A Spat Between AOC and Kellyanne Conway Blew Up on Twitter over the Weekend

Alexandria Ocasio-Cortez, a Democratic congressional candidate from New York, waves during a rally, Friday, July 20, 2018, in Wichita, Kan. (Jaime Green/The Wichita Eagle via AP)

How did we ever know what people thought before Twitter? For that matter, how did we ever trust anyone’s sincerity before the ability to provide immediate hot-takes upon each and every tragic event? As can probably be surmised by my rhetorical questions, I hate Twitter — for a variety of reasons. The back and forth between Rep. Alexandria Ocasio-Cortez (D-N.Y.) and Kellyanne Conway, counselor to the president, over a lack of tweets and misinterpreted tweets represents much of the reason for my hatred for Twitter (and social media, in general). After Conway implicitly accused Ocasio-Cortez of being anti-Christian for tweeting about the synagogue shooting but not about the Sri Lanka shooting, the socialist congresswoman from New York punched back — on Twitter, of course.


This demonstration of immaturity all started after CNN political analyst Julian Zelizer mistakenly accused Conway of condemning Ocasio-Cortez for failing to tweet about Saturday’s terrorist attack on a San Diego synagogue. Conway almost immediately corrected Zelizer and pointed out that “she was slamming the freshman congresswoman for her silence about the Sri Lanka massacre of Christians… Try listening before spewing.”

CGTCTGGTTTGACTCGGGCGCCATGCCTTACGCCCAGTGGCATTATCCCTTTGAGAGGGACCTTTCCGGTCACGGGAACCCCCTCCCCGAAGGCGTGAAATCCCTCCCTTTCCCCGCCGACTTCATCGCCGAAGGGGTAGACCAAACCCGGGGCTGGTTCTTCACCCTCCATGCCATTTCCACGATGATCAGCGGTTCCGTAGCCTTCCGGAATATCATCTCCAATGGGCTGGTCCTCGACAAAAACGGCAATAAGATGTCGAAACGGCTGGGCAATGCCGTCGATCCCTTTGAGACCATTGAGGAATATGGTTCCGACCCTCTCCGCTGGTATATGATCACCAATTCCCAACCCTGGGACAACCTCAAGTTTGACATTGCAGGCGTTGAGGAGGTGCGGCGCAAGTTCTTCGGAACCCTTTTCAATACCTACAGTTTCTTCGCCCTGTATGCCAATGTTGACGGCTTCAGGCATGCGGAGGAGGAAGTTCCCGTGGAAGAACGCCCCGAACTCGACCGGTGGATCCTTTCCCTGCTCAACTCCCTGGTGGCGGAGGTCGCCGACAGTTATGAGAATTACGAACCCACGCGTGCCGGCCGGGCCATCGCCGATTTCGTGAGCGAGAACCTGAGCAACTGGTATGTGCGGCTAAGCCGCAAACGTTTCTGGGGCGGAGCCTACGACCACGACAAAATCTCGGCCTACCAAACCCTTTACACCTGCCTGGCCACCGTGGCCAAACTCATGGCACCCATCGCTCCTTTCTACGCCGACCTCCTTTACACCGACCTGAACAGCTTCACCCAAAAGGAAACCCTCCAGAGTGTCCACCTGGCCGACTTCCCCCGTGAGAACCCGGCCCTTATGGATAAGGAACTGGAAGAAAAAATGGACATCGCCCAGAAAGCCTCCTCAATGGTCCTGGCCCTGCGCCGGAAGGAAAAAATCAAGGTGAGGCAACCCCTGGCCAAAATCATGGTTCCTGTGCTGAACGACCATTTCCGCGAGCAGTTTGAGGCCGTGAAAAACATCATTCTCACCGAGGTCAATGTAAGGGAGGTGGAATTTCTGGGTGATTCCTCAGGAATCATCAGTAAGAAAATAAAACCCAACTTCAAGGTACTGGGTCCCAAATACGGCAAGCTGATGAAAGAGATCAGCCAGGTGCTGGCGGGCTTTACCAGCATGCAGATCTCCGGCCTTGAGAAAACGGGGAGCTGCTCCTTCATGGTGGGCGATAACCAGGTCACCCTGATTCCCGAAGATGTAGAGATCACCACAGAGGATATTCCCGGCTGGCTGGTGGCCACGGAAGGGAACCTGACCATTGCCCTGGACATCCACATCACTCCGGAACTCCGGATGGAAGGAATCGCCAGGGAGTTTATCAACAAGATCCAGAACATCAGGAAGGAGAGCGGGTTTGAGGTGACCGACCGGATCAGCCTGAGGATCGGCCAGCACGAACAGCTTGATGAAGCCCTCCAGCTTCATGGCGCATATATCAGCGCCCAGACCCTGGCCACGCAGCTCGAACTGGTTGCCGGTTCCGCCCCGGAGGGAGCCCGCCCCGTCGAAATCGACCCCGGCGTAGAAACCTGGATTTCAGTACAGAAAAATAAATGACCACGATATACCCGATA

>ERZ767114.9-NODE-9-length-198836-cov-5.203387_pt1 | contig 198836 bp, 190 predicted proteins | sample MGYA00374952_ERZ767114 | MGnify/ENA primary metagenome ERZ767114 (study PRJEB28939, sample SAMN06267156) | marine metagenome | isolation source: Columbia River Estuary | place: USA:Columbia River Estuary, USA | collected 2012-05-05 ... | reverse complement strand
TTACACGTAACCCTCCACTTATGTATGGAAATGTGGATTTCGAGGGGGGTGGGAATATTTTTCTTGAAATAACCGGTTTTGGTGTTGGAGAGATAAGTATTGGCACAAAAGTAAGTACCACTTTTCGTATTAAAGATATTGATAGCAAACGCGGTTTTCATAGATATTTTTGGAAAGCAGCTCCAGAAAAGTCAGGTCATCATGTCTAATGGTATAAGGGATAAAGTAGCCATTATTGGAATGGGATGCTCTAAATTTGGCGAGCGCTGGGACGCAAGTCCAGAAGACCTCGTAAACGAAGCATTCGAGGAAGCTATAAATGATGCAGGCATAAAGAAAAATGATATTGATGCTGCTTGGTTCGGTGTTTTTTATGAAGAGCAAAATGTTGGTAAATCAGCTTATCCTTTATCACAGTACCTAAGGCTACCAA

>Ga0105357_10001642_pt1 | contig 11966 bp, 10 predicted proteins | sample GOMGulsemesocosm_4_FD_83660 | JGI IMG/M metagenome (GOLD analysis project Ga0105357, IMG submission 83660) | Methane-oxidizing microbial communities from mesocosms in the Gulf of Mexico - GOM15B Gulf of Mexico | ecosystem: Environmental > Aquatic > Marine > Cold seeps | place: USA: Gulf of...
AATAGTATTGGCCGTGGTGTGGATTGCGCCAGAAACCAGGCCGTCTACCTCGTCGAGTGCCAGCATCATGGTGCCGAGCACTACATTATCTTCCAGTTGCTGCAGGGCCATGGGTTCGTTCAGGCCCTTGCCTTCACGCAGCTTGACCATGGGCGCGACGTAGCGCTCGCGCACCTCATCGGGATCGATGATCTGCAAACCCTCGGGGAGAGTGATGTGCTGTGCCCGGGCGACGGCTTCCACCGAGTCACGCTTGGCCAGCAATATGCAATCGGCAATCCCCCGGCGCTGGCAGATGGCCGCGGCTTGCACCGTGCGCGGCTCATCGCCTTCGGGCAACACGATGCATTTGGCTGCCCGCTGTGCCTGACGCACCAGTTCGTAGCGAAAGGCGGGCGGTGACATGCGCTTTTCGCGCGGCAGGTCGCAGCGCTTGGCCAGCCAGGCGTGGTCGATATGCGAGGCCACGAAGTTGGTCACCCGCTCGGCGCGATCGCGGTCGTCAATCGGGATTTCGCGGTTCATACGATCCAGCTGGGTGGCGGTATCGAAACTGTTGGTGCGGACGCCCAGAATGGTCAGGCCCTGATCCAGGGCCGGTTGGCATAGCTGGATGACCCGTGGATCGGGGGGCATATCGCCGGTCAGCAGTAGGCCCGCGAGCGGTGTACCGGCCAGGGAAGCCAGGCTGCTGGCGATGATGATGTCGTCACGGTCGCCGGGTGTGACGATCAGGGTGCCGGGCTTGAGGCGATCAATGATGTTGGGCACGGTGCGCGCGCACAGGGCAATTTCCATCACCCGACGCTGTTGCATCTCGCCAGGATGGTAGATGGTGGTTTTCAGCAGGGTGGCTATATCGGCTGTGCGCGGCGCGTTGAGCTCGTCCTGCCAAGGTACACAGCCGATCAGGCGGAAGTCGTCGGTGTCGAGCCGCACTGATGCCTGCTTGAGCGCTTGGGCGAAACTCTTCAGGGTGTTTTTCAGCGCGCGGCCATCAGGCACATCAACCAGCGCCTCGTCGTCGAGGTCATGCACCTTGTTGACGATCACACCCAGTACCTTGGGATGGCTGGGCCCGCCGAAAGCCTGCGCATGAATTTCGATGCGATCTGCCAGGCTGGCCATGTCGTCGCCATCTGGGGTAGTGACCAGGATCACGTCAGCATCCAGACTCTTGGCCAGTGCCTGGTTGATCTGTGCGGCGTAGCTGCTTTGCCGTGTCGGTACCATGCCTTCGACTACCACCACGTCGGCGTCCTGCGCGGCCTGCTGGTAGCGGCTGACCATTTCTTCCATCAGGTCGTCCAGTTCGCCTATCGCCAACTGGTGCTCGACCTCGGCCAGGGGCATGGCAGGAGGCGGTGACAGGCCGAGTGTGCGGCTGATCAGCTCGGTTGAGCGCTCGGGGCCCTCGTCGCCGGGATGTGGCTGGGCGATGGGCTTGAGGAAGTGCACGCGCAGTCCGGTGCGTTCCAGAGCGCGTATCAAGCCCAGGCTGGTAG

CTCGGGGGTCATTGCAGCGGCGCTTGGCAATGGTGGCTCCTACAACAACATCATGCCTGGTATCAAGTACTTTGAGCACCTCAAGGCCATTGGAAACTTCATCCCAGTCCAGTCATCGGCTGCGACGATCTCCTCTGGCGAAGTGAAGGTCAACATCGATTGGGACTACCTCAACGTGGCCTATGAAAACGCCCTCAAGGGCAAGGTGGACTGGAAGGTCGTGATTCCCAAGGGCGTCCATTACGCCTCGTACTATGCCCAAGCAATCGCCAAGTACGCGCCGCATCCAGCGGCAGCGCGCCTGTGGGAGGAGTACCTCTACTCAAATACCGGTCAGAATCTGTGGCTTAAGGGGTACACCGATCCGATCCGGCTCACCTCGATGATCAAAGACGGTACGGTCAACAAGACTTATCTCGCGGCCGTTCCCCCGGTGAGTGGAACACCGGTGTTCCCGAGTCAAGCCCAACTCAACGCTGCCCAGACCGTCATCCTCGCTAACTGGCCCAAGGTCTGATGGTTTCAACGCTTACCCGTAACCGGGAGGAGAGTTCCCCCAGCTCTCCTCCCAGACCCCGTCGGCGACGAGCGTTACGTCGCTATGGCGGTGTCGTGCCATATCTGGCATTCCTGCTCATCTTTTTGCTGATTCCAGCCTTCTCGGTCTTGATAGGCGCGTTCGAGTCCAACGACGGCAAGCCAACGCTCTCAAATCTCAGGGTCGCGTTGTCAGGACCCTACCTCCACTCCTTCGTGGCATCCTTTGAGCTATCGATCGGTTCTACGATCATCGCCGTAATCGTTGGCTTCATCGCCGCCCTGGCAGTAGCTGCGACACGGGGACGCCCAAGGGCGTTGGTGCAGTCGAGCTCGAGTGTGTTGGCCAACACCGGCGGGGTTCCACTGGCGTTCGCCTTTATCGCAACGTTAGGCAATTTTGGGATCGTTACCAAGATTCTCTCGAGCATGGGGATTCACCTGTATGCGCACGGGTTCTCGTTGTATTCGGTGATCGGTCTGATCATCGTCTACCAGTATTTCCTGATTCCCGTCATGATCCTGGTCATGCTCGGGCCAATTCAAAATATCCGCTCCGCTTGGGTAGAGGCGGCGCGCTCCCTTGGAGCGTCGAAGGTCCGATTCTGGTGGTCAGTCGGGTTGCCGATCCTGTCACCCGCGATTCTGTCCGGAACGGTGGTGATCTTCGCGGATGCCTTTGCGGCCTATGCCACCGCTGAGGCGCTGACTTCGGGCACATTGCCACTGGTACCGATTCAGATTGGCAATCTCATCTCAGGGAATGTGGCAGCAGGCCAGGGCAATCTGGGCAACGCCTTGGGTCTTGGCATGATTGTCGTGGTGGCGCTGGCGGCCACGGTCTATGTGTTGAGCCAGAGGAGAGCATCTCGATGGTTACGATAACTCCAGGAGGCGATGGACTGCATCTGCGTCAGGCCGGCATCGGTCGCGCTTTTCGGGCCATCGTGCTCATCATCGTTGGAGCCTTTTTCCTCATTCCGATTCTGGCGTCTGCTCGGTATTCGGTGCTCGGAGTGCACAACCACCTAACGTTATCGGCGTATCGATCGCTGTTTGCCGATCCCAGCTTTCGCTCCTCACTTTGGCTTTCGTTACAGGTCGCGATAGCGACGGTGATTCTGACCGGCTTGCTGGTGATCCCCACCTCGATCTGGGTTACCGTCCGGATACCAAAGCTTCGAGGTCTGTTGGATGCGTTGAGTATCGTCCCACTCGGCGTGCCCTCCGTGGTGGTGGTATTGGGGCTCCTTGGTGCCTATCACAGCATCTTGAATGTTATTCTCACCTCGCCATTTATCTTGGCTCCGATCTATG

Zelizer admitted his mistake and tweeted an apology and correction.

Not wanting to be left out of this childish Twitter war, Ocasio-Cortez tweeted:

I’m neither a fan of Alexandria Ocasio-Cortez nor Kellyanne Conway. My disapproval of them, however, has nothing to do with how quickly they do or do not tweet about disasters and terrorist attacks. Nor does it have to do with how their tweets are worded when and if they do respond (although, the pettiness of their current Twitter spat doesn’t help my opinion of them). As a country, we need to stop demanding that public figures tweet profound things every time something happens. Outside of disseminating information, tweets are little more than virtue signaling. Why should we care who’s the best at virtue signaling? We should judge politicians and public figures by their actions and not by hastily tweeted sentences.



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